Major German Companies, Including Daimler, VW and Deutsche Bank, Adopt IHRA Definition of Antisemitism
Five leading companies in Germany adopted the leading definition of antisemitism Tuesday, in a joint declaration announced on the eve of International Holocaust Remembrance Day.
The companies — Deutsche Bank, the automotive firms Daimler AG and Volkswagen, the state-owned railway Deutsche Bahn, and the sports club Borussia Dortmund — include those with admitted historical ties to the Nazi regime during World War Two.
Alongside the group Germany’s Friends of Yad Vashem, the corporations made the decision to endorse the International Holocaust Remembrance Alliance (IHRA) Working Definition of Antisemitism, which has been adopted by Germany and 23 other European countries.
“We are acutely aware of our historical responsibility and are resolutely committed to a society and a future without hate and extremism,” said Deutsche Bahn CEO Richard Lutz in a statement. “With this joint declaration we express our solidarity with those confronted with antisemitism and we clearly commit to a Germany that is open to the world, tolerant and diverse, free of antisemitism and racism.”
Leading Jewish groups applauded the decision to endorse the Working Definition, with the American Jewish Committee calling it a “clear signal.”
“They are telling their employees worldwide, as well as their customers, that antisemitism has no place in their organizations,” said Dr. Remko Leemhuis, Director of AJC Berlin. “We look to many more companies and organizations taking similar action.”
Reaction was mixed from scholars of the role of German industry during the Holocaust and the second World War. Several of the companies behind the announcement have faced criticism over — and often admitted — their wartime activities.
“In general, of course I’m pleased when such companies take positive steps to acknowledge their difficult histories,” said Neil Gregor, an historian at the University of Southampton, whose book, Daimler-Benz in the Third Reich, examined how the manufacturer both aided and benefitted from the regime. “However, like many scholars in the field I think the statement concerned creates as many problems as it solves,” he told The Algemeiner.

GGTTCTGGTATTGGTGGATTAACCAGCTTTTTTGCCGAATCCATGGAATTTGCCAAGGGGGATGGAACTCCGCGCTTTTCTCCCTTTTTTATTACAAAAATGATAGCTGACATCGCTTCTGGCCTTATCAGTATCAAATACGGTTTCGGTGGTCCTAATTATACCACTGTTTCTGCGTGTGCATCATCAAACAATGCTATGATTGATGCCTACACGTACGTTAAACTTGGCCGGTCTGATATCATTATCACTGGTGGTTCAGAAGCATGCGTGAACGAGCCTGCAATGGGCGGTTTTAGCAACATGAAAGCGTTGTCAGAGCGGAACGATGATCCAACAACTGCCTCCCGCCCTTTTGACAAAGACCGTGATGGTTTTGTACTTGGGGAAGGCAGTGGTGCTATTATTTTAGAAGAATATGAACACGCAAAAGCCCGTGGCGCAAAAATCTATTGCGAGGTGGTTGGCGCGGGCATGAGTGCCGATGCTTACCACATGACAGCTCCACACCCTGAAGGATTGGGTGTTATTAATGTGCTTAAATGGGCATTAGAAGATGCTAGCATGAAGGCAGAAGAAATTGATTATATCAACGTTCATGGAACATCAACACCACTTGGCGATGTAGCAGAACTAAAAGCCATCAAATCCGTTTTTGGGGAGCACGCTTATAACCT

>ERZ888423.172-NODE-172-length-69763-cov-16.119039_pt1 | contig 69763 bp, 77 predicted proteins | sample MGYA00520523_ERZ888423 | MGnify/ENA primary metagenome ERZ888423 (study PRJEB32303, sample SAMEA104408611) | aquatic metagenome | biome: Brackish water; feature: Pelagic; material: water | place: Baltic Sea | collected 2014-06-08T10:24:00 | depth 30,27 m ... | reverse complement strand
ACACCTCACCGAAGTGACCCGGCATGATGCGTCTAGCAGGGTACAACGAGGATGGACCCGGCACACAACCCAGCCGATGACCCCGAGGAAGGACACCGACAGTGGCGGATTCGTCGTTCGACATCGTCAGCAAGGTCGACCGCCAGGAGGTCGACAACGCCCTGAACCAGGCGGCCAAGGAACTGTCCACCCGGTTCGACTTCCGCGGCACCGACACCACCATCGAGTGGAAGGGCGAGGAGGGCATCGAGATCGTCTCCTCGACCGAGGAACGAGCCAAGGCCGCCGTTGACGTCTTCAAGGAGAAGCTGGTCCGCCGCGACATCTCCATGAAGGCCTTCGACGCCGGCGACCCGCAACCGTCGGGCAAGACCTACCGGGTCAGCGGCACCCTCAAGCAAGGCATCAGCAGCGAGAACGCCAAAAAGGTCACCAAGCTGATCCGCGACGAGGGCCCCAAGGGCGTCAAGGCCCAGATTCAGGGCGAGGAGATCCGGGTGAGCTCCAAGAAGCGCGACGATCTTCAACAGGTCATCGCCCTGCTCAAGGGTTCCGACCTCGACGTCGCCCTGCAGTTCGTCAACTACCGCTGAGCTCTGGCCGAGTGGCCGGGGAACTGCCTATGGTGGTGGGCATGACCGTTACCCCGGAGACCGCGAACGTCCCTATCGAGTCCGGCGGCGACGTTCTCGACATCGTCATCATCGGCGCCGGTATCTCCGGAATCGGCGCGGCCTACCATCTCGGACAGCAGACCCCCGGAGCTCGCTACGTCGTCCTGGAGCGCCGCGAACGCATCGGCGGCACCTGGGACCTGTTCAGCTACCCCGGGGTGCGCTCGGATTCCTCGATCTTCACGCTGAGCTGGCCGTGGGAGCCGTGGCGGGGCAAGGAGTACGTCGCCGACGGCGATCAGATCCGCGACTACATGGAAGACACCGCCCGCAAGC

“One suspects that commercial pragmatism, and the desire to avoid the greater controversy that would come with declining the invitation, is as much a driver of the decision to sign as anything else,” Gregor said.
According to a section on “Daimler-Benz in the Nazi Era” on its website, the auto company began increasing production of armaments for the regime in 1937, eventually using slave laborers taken from concentration camps and other prisons — who would later number nearly half of the company’s 63,610 employees.
A company-produced history of Deutsche Bank described “the darkest chapter” in the financial institution’s past, which included the dispossession of Jewish assets held by the bank, the purchase of gold taken from Holocaust victims, and loans granted to construction firms working at Auschwitz.
Volkswagen admitted its own use of wartime slave labor in response to a 1998 lawsuit, creating a $12 million fund to compensate surviving workers. And in 2008, the state-owned Deutsche Bahn railroad acknowledged that the tracks of its predecessor, the Reichsbahn, were integral to the “the industrial murder of millions.”
On Tuesday, those four corporations — plus the sports club Borussia Dortmund, which runs a soccer team in the German state of North Rhine-Westphalia — released an online ceremony that included the antisemitism declaration, footage of a wreath laying event, and comments from employees.
“Antisemitism and racism have no place in our society. It is our responsibility and duty, as individuals and as a company, to take a clear stand against hatred and incitement,” said Ola Källenius, chairman of the Daimler board, in the Tuesday statement.
“Crises often awaken the best in people, but sometimes also the worst. It is up to us to keep history and its lessons alive,” said the chairman of Deutsche Bank’s supervisory board, Paul Achleitner.